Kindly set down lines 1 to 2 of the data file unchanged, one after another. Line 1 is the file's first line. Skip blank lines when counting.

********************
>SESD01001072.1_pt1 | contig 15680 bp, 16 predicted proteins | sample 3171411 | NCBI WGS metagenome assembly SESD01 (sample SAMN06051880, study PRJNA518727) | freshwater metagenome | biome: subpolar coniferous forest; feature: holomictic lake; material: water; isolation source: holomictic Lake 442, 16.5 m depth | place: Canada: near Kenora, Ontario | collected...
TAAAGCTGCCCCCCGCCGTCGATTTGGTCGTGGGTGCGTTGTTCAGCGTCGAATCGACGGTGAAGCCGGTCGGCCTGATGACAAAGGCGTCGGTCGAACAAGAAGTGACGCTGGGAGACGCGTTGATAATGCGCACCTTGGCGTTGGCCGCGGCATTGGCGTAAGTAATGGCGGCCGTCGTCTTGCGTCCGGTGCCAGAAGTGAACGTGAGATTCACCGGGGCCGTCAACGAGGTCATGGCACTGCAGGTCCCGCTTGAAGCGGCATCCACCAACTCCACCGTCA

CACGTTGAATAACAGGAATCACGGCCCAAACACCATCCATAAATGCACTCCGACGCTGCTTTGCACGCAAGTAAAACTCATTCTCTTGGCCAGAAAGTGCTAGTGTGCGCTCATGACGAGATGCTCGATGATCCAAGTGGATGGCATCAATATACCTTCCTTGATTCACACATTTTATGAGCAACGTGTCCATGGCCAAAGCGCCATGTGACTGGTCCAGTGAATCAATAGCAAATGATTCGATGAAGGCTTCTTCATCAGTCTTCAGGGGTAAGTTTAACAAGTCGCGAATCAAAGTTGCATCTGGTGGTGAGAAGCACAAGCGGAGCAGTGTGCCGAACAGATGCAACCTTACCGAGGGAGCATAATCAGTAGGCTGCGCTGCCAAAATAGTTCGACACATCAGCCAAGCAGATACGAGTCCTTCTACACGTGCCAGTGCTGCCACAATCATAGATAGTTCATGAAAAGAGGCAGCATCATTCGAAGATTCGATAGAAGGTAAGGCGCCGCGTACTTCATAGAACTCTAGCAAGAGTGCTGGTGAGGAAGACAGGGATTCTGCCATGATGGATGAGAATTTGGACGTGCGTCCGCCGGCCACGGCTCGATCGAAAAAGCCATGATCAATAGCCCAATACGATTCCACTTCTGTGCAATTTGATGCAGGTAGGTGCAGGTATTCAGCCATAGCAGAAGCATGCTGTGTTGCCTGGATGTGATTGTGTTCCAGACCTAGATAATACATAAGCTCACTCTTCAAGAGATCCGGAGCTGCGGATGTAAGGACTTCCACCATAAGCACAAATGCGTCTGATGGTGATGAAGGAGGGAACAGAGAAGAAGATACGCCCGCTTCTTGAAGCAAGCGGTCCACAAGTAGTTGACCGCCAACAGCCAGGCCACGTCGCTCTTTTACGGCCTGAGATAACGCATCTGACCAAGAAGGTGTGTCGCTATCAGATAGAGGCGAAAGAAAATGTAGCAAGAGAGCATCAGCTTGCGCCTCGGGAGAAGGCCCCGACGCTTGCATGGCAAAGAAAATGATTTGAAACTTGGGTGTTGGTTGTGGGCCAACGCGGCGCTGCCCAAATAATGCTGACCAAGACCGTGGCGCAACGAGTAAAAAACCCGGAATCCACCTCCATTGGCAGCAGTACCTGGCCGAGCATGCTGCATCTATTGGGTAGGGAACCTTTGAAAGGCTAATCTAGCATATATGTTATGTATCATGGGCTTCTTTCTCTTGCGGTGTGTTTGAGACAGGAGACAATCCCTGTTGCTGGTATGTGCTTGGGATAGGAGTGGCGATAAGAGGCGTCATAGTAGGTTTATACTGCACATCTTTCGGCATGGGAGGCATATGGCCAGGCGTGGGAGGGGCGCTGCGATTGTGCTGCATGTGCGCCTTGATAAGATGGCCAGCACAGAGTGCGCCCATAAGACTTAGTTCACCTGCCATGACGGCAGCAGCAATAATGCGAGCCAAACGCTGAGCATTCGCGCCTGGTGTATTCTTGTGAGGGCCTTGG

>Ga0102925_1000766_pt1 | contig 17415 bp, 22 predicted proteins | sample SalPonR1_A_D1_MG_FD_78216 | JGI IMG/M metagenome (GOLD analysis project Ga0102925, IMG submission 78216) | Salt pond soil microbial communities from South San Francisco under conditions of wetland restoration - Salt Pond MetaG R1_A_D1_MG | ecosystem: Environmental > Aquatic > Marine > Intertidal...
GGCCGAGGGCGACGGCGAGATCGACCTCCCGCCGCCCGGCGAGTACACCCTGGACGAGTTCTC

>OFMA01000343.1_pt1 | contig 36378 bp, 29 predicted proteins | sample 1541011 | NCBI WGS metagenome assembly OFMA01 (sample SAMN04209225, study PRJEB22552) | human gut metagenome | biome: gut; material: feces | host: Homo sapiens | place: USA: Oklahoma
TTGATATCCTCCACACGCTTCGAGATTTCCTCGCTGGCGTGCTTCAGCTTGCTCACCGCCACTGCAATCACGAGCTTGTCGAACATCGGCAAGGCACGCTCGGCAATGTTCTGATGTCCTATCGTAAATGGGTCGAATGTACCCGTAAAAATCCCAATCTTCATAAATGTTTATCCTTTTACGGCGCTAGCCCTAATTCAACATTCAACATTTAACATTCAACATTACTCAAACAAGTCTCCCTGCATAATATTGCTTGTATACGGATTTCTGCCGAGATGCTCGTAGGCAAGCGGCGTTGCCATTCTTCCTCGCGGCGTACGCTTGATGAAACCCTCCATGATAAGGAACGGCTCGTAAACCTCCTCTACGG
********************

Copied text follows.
>SESD01001072.1_pt1 | contig 15680 bp, 16 predicted proteins | sample 3171411 | NCBI WGS metagenome assembly SESD01 (sample SAMN06051880, study PRJNA518727) | freshwater metagenome | biome: subpolar coniferous forest; feature: holomictic lake; material: water; isolation source: holomictic Lake 442, 16.5 m depth | place: Canada: near Kenora, Ontario | collected...
TAAAGCTGCCCCCCGCCGTCGATTTGGTCGTGGGTGCGTTGTTCAGCGTCGAATCGACGGTGAAGCCGGTCGGCCTGATGACAAAGGCGTCGGTCGAACAAGAAGTGACGCTGGGAGACGCGTTGATAATGCGCACCTTGGCGTTGGCCGCGGCATTGGCGTAAGTAATGGCGGCCGTCGTCTTGCGTCCGGTGCCAGAAGTGAACGTGAGATTCACCGGGGCCGTCAACGAGGTCATGGCACTGCAGGTCCCGCTTGAAGCGGCATCCACCAACTCCACCGTCA